Senate Democrats draft debt-reduction plan
By Lori Montgomery,
Senate Democrats have drafted a sweeping debt-reduction plan that would slice $4 trillion from projected borrowing over the next decade without touching the expensive health and retirement programs targeted by President Obama.
Instead, Senate Democrats are proposing to stabilize borrowing through sharp cuts at the Pentagon and other government agencies, as well as $2 trillion in new taxes, primarily on families earning more than $1 million year, according to a copy of the plan obtained by The Washington Post.
With debt-reduction talks under way between Obama and congressional leaders, Senate Democrats are unlikely to adopt the blueprint. However, it has gained broad support among those eager to chart a path to solving the nation’s budget problems without making politically painful cuts to Social Security and Medicare.
“The very strong feeling was we needed to get this into the conversation, because it provides an alternative view,” said a Senate Democrat familiar with the blueprint, who spoke on condition of anonymity because it has not been publicly released. “What’s striking is how modest the changes need to be to get us back on track.”
On Friday, Senate Budget Committee Chairman Kent Conrad (D-N.D.) visited the White House to brief Obama and Vice President Biden on the blueprint, which differs significantly from the framework under discussion with House Speaker John A. Boehner (R-Ohio) and other leaders.
“I explained to the President and Vice President how the Senate Budget Committee Democrats developed a plan that achieves $4 trillion in deficit reduction in a balanced and fair way,” Conrad said in a statement. “It is my hope the plan will help influence the bipartisan negotiations and help them reach a comprehensive and balanced deficit reduction agreement.”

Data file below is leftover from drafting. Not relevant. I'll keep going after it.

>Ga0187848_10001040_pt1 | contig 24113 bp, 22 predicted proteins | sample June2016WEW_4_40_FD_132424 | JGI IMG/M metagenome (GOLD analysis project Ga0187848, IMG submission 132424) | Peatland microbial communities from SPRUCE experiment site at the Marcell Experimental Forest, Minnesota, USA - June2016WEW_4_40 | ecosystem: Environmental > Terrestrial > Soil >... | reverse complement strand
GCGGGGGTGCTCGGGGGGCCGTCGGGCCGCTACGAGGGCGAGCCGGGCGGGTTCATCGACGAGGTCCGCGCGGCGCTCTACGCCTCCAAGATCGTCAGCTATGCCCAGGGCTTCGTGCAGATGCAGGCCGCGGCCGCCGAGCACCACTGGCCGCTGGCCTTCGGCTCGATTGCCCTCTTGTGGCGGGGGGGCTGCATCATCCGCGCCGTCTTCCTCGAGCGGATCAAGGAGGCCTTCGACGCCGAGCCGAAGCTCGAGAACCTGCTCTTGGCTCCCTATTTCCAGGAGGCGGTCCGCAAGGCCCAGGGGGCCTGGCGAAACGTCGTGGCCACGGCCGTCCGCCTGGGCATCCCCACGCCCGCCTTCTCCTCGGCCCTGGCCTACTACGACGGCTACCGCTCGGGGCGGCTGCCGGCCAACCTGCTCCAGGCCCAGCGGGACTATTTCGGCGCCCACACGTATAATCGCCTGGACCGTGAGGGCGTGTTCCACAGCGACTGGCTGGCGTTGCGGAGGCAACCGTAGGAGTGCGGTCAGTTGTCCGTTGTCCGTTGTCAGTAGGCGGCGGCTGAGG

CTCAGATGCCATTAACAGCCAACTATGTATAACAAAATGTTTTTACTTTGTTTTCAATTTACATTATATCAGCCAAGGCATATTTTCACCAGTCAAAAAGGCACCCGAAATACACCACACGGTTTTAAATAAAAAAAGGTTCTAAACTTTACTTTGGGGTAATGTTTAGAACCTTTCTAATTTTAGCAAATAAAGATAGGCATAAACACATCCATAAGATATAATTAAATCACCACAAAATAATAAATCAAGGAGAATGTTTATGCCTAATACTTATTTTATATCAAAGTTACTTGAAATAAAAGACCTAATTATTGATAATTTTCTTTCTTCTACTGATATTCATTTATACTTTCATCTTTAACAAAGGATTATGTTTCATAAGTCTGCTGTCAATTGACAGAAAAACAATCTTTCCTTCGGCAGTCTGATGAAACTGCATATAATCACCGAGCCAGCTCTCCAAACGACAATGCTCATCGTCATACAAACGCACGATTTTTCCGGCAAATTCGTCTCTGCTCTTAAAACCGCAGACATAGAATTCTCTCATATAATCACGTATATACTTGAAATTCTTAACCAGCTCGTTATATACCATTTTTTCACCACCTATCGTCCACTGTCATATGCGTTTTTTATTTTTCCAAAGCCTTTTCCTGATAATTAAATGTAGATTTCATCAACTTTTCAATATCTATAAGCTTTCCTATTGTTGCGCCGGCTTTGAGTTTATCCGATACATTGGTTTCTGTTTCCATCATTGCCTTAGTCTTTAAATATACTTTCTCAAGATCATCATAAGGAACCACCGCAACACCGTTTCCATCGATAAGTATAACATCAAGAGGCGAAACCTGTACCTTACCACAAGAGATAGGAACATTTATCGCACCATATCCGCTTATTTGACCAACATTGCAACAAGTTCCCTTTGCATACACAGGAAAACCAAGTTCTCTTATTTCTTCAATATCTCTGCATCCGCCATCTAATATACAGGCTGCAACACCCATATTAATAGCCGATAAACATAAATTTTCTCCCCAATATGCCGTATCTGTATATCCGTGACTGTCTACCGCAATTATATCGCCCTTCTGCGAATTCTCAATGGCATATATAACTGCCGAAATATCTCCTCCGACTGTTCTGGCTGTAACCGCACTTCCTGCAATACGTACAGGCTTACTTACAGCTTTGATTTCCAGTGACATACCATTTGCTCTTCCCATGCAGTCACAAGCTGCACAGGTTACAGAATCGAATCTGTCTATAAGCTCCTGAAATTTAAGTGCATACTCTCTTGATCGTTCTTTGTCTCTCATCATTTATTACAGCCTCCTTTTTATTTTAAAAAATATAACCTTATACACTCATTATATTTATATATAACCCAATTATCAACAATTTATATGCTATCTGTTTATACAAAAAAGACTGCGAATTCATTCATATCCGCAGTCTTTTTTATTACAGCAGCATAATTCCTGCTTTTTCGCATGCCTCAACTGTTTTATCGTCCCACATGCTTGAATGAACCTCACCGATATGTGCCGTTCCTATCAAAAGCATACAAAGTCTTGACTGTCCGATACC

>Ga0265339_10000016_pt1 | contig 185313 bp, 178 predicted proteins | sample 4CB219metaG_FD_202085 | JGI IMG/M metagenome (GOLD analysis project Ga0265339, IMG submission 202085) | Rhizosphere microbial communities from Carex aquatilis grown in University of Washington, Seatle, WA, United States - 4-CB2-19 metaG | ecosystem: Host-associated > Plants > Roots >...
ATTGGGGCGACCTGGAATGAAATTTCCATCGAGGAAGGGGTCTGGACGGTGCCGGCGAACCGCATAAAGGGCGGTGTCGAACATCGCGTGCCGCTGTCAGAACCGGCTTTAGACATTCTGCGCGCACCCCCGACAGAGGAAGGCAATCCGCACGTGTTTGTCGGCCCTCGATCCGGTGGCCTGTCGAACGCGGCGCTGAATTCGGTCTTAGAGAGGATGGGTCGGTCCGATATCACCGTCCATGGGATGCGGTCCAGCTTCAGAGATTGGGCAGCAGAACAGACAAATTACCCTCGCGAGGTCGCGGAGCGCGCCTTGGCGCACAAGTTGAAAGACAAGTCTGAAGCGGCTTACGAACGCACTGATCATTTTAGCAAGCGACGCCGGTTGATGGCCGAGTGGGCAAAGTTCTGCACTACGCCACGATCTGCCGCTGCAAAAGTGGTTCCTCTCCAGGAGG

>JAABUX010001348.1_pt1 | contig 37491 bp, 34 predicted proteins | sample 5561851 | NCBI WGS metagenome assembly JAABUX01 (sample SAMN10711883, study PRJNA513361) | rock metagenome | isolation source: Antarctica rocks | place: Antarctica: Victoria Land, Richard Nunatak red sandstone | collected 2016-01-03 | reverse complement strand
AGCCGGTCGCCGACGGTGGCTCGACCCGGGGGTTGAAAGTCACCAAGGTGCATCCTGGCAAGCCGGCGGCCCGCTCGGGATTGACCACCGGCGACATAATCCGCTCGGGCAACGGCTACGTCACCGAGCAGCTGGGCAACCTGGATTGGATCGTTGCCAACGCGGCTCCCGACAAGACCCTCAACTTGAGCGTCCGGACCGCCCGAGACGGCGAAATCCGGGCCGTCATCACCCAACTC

Republicans dismissed the Democratic blueprint, saying higher taxes would be devastating to an economy already weighed down by a 9.2 percent unemployment rate. In their spending plan, House Republicans proposed to save $4 trillion entirely through spending cuts; they would also eliminate Medicare as an open-ended entitlement after 2021.
“If they’re calling for $2 trillion in tax hikes in the middle of a jobs crisis, it’s little wonder that it’s been 800 days since Senate Democrats passed a budget,” said McConnell spokesman Don Stewart.
Since early this year, Senate Democrats have struggled to draft a spending plan. Moderates refused to endorse any blueprint that included big annual budget deficits or big tax hikes. Liberals, meanwhile, opposed sharp cuts to social programs. Sen. Jeff Sessions (R-Ala.), the senior Budget Committee Republican, has relentlessly hammered Democrats for their failure to adopt a budget.
Although the new document is unlikely to be officially adopted, it was embraced by a majority of Senate Democrats when Conrad presented it at a closed-door luncheon earlier this week, aides said.
Under the blueprint, the top income tax rate would rise to 39.6 percent for individuals earning more than $500,000 a year and families earning more than $1 million. That group, which constitutes the nation’s richest 1 percent of households, would also pay a 20 percent rate on capital gains and dividends, rather than the 15 percent rate now in effect.
In addition to raising rates for the very wealthiest families, the blueprint proposes to obtain fresh revenue by targeting offshore tax havens and corporate shelters. It would also scale back the array of tax breaks and deductions known as tax expenditures, perhaps by focusing on the wealthiest households, which claim an average of $205,000 in tax breaks each year on average income of $1.1 million.
The blueprint would take nearly $900 billion from the Pentagon over the next decade — the same amount recommended by Obama’s fiscal commission. It would slice more than $350 billion from domestic programs. And it would produce interest savings of nearly $600 billion attributable to reduced borrowing.
Only about $80 billion would be cut from Medicare, Medicaid and other federal health programs, and nothing from Social Security. But even without touching those programs, the plan would stabilize borrowing by 2014 and begin pushing the national debt down as a share of the economy.